June 16, 2019

A Father Remembered

photo by Bob Harkins
Our father, Leo Harkins, planted these daisies in our backyard years ago.  Our brother, Bob Harkins, retired Navy Chief, keeps them well tended.  Each time I look at them, I see the tenderness with which he planted them and remember the tenderness in which he covered his children. Thank you, Bobby, for keeping these sweet delights alive and healthy for Daddy's family.  

Happy Father's Day All

June 11, 2019

Our Version of Jack in the Box

     Lucky us at Gracious Jane Marie!  You never know when a dog head will appear, so we like to call this week's version Abs in the Sleeve.  Here we have Abby Lou in the cuff of a sweatshirt sleeve, which is part of a pile of clean laundry needing to be folded.
     
     P.S. Abby, our spokesdog for this blog, is pulling double duty as Director of Security for our Goodbye Lie historical romance series.  Since the former director, our bird named Bird, is now flying with the angels after 20-plus years on earth, the Abster is our overly zealous protector.  Her big dog mouth filled with incessant barking at the first rustle of a leaf, squeak of a door or gate hinge or the dreaded, on our part, ringing of the doorbell, is enough to drive away bad guys, plus reduce every ones ability to hear.  

June 4, 2019

Original Manuscript Unearthed

     Whilst organizing (?) the office, I came across the original handwritten pages of The Goodbye Lie, the first novel in my historical romance series. It made me smile to see where I had written Chapter 1, page 1.  But then, what else would I have put to identify this effort? 
     The gist of the opening scene is basically the same as the published version, yet many of the words are not. I have typed, here, the the first handwritten page as shown in the photo as well as the final, published first page, for comparison.
     For me, it's fun to see how the story evolved.  Hope you find it interesting, too.

Original Handwritten Manuscript - 
Chapter 1, Page 1:   

     She had been looking down as the ground slid past, the pebbles in the road a soft blur.  She was thinking hard about all she had to do in the next. her battle plan. So much to do in the days forthcoming. Thinking about ... Noir screamed.  So piercing was it, that it shocked her into nearly falling off  out of the saddle.  His sleek black coat was instantly covered in a fine mist of fear.  She heard it first coming from the right - Her head snapped up and turned seeing the fast approaching slate grey grey/black inverted tower.  It bobbed and weaved its way forward as if it were a child skipping a madly twirling rope. "Dear God protect us," Angel of God, my guardian dear, to whom God's love entrust me here. Ever this day" but she couldn't finish the prayer the nuns had taught her as a girl. Her thoughts froze in her mind chilled with from the horror and the sound of the app nearing tor cyclone.  The wild wind beat her as she automatically clung to Noir's mane for a life line,. This time the wild wind [illegible] and battered them with [illegible].Noir was uncontrolable with his fear, altho she didn't know what to do if she did have power over him. Through all the fury and fear she willed herself to pray for a peaceful end for them both. "Dear God, please" ... Then it was over, as she was struck from behind and thrown to the ground, crushed. under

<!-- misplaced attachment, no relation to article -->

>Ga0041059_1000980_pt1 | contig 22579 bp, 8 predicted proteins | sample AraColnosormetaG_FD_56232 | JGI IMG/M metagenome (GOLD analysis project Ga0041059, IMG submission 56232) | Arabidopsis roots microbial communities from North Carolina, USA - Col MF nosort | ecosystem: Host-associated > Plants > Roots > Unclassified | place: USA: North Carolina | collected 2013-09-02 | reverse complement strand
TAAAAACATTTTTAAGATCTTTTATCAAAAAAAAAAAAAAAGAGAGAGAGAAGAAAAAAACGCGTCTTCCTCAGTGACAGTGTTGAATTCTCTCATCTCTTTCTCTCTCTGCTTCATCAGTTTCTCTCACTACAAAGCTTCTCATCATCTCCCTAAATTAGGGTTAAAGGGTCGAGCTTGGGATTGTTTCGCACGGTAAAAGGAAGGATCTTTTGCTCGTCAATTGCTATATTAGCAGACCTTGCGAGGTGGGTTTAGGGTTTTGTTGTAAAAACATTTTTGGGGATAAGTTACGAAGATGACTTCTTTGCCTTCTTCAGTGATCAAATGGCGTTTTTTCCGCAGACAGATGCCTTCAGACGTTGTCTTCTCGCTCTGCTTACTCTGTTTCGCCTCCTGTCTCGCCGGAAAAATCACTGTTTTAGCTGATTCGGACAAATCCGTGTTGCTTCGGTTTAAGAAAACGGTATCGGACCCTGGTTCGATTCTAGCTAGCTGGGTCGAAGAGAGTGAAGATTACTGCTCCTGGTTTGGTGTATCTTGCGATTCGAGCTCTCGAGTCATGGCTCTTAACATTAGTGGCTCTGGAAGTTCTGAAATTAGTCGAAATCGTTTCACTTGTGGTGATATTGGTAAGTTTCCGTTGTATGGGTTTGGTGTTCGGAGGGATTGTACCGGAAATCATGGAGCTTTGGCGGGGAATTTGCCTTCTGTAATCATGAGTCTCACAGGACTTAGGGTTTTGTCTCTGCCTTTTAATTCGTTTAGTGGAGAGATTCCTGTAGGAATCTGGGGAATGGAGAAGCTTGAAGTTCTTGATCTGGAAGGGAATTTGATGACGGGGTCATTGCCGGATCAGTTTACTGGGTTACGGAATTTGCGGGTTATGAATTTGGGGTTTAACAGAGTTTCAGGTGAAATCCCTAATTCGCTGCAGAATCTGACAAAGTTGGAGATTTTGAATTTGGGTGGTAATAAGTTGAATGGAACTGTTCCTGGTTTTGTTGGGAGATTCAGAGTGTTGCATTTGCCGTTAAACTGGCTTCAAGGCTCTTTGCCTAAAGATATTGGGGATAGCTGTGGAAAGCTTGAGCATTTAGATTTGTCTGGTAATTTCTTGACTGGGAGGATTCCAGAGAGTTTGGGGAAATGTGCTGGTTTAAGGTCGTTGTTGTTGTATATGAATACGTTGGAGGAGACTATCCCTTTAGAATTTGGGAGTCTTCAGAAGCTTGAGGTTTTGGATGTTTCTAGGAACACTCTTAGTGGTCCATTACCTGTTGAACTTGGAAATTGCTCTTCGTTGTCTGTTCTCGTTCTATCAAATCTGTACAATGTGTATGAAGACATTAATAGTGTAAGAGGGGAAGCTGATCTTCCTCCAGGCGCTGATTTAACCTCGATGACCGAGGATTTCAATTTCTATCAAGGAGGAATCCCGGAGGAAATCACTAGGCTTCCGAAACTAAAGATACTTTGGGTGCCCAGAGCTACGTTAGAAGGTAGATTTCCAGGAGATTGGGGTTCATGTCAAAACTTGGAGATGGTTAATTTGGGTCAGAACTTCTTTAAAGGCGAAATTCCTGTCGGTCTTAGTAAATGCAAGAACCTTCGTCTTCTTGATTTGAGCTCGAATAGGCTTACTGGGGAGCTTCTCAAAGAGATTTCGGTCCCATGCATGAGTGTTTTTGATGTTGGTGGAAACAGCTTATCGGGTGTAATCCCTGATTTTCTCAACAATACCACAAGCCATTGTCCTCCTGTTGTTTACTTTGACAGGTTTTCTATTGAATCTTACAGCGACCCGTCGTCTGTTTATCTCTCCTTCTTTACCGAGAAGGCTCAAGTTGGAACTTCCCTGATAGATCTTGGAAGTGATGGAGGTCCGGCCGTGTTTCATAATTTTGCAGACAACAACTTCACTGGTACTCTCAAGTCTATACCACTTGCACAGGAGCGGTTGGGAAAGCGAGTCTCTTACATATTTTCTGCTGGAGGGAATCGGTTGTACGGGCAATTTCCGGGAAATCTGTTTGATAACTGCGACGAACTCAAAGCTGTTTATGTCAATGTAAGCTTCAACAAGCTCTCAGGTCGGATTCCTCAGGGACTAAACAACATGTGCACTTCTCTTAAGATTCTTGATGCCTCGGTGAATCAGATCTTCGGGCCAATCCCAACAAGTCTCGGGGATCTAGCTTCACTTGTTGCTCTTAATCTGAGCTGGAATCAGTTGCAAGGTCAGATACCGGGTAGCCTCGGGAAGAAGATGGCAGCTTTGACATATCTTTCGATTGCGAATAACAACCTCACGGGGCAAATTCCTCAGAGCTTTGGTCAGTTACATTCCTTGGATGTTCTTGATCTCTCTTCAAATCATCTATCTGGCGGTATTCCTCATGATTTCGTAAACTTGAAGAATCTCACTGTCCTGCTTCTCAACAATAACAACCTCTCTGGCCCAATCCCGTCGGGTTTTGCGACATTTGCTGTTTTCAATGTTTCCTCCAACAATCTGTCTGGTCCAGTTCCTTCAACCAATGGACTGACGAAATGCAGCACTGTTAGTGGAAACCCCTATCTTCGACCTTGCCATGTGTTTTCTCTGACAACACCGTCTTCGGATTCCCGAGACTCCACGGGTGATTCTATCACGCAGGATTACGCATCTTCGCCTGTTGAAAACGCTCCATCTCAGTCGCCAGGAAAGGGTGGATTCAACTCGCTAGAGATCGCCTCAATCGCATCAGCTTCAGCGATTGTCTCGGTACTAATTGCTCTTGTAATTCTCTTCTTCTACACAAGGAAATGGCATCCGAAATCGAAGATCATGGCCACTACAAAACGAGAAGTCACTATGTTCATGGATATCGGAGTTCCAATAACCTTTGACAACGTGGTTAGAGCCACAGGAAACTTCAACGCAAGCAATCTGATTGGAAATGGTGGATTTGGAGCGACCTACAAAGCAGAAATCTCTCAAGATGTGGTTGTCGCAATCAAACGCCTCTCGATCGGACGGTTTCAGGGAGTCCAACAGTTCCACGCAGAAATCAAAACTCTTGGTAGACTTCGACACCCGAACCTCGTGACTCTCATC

Published Manuscript


 1882  Sultry Summer on Amelia Island, Florida


Chapter 1

       The girl's body flew through the air.
     Moments earlier, she’d been riding her black stallion down the beach. Conscious only of thoughts of her job at the local newspaper, the girl languishing on her horse's back gave no response to the urgent cry, "This way! Ride this way!" Nor did she hear the distant shouts, sharp whistle or even the pop of gunfire that followed - though her animal perked his ears at the faint warning.
     When the growl of her own hunger invaded her contemplation, the girl realized the hour had grown late. More importantly, the wind was beginning to swirl. She was alert now to her surroundings and noticed the sea birds struggling against invisible air currents. She listened hard for the usual humming of native insects as strands of her hair tangled in the blustery breeze, but all she heard was the ever-increasing whine of wind and pounding surf. Overhead, low-running clouds in a queer yellow domed sky shrouded a heavy sun dropping in the west.
     Noir's unexpected whinny stunned her, and she nearly toppled from the saddle. He reared up, forelegs scraping the air as he sought imaginary rescue. His sleek black hide glistened and the ebony animal bolted forward, taking his mistress with him. The horse was uncontrollable with fear and the girl could smell his terror despite the churn of the atmosphere. As his eyes ballooned with dread and frothy panic dripped from his mouth, his rider called to him, "What’s the matter, boy? You should be used to a little wind and rain. It's Florida, after all." She patted his powerful neck in useless reassurance only to be interrupted by a thunderous roar of nature's authority. 
     Then the girl's head snapped to the right as her eyes took in the ghastly sight of three white waterspouts sprinting just above the ocean’s boiling surface. Lightning charged the sky as pricking needles of rain began drilling the rough sea. The girl rallied all her strength. Winding the reins around her gloved hands, she held tight, flattening herself along Noir's length as he galloped full-fury, trying to out distance death. She refused to look again at the monstrous funnels gaining on them. She knew their purpose - to take them as partners in a heinous pirouette of extinction. 
     The girl gamely chose to spend her last breath in prayer, "Dear Lord, please ..."
     Then everything stilled as she was struck from behind and cast to the ground.